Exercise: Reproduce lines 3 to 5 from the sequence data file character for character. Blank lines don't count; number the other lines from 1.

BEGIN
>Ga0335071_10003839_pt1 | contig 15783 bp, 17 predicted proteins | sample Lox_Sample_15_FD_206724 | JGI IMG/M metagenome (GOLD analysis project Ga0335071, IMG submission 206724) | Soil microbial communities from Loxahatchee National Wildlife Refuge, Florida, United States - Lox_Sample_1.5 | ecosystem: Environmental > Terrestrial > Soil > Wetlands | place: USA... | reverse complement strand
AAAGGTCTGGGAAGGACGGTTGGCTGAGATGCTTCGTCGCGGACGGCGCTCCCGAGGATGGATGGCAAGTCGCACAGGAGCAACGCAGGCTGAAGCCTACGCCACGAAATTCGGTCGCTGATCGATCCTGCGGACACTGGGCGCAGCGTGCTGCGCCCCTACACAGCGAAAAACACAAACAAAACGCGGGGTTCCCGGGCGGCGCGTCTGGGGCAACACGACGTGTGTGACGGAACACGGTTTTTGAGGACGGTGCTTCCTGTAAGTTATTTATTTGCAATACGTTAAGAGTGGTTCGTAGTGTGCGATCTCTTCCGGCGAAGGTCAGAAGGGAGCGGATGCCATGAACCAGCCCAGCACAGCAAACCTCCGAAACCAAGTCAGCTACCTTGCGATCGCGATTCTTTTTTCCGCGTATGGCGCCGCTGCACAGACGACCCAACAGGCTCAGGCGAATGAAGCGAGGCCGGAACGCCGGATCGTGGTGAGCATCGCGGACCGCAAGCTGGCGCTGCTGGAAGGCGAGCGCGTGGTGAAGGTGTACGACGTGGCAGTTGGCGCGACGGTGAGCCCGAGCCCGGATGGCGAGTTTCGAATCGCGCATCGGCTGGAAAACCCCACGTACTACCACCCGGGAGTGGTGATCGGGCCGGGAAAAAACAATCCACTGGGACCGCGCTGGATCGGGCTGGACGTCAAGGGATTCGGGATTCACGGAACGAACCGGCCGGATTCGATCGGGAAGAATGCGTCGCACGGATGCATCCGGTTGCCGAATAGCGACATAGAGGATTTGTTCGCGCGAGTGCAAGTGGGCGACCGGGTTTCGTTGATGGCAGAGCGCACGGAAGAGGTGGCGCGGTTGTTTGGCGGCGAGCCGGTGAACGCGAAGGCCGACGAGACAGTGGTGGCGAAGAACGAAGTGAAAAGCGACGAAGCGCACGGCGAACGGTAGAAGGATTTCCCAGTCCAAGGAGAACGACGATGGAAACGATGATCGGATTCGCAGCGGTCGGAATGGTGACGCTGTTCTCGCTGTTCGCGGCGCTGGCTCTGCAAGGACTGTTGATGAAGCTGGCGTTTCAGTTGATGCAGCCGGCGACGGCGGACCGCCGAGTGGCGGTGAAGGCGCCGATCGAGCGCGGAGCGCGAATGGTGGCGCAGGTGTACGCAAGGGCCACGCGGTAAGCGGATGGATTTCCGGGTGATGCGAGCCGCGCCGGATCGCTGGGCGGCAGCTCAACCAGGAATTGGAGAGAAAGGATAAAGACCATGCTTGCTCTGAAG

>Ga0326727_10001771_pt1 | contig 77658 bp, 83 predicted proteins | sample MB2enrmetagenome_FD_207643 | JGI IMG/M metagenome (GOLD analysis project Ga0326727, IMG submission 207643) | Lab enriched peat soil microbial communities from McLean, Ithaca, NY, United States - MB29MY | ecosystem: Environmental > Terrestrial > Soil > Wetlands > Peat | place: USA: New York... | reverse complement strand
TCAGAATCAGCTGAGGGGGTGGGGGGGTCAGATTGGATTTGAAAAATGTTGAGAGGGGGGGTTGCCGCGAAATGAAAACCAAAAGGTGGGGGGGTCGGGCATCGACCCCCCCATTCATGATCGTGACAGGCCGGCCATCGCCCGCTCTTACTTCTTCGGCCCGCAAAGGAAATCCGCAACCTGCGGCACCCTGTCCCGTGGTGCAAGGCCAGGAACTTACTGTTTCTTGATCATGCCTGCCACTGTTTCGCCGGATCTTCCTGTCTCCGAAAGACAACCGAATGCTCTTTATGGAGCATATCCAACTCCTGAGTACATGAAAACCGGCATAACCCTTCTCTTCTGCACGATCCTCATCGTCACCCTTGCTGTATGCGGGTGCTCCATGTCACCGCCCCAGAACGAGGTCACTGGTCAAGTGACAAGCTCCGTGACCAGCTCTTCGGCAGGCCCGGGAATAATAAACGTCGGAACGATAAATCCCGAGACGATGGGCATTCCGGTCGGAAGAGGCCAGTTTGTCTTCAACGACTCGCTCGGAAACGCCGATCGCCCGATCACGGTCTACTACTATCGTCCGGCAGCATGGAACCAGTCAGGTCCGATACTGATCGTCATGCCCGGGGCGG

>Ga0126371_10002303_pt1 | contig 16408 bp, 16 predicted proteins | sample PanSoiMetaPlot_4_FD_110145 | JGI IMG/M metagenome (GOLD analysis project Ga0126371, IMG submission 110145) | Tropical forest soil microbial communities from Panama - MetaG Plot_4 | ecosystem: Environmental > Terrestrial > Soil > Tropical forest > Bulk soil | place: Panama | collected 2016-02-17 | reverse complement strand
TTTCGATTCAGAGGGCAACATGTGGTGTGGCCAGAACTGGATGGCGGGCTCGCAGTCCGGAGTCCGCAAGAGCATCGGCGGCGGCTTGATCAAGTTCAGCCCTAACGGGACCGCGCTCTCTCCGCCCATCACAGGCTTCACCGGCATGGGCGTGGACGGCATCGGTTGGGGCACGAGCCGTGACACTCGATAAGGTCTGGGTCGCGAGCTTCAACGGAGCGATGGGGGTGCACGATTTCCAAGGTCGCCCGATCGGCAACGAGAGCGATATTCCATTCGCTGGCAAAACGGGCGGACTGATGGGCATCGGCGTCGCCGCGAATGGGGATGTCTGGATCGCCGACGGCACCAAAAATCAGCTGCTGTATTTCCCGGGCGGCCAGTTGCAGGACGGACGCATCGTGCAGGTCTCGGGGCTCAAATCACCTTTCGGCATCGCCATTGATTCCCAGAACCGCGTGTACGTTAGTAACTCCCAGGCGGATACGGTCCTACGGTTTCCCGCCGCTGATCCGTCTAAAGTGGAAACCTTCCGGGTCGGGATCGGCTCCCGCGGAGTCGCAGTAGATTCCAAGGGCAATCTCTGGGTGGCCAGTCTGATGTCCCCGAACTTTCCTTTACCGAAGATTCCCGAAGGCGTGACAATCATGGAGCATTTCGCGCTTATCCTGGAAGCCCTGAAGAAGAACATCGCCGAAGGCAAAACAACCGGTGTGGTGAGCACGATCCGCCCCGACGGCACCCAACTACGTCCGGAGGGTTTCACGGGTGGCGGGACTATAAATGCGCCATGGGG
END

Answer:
>Ga0326727_10001771_pt1 | contig 77658 bp, 83 predicted proteins | sample MB2enrmetagenome_FD_207643 | JGI IMG/M metagenome (GOLD analysis project Ga0326727, IMG submission 207643) | Lab enriched peat soil microbial communities from McLean, Ithaca, NY, United States - MB29MY | ecosystem: Environmental > Terrestrial > Soil > Wetlands > Peat | place: USA: New York... | reverse complement strand
TCAGAATCAGCTGAGGGGGTGGGGGGGTCAGATTGGATTTGAAAAATGTTGAGAGGGGGGGTTGCCGCGAAATGAAAACCAAAAGGTGGGGGGGTCGGGCATCGACCCCCCCATTCATGATCGTGACAGGCCGGCCATCGCCCGCTCTTACTTCTTCGGCCCGCAAAGGAAATCCGCAACCTGCGGCACCCTGTCCCGTGGTGCAAGGCCAGGAACTTACTGTTTCTTGATCATGCCTGCCACTGTTTCGCCGGATCTTCCTGTCTCCGAAAGACAACCGAATGCTCTTTATGGAGCATATCCAACTCCTGAGTACATGAAAACCGGCATAACCCTTCTCTTCTGCACGATCCTCATCGTCACCCTTGCTGTATGCGGGTGCTCCATGTCACCGCCCCAGAACGAGGTCACTGGTCAAGTGACAAGCTCCGTGACCAGCTCTTCGGCAGGCCCGGGAATAATAAACGTCGGAACGATAAATCCCGAGACGATGGGCATTCCGGTCGGAAGAGGCCAGTTTGTCTTCAACGACTCGCTCGGAAACGCCGATCGCCCGATCACGGTCTACTACTATCGTCCGGCAGCATGGAACCAGTCAGGTCCGATACTGATCGTCATGCCCGGGGCGG

>Ga0126371_10002303_pt1 | contig 16408 bp, 16 predicted proteins | sample PanSoiMetaPlot_4_FD_110145 | JGI IMG/M metagenome (GOLD analysis project Ga0126371, IMG submission 110145) | Tropical forest soil microbial communities from Panama - MetaG Plot_4 | ecosystem: Environmental > Terrestrial > Soil > Tropical forest > Bulk soil | place: Panama | collected 2016-02-17 | reverse complement strand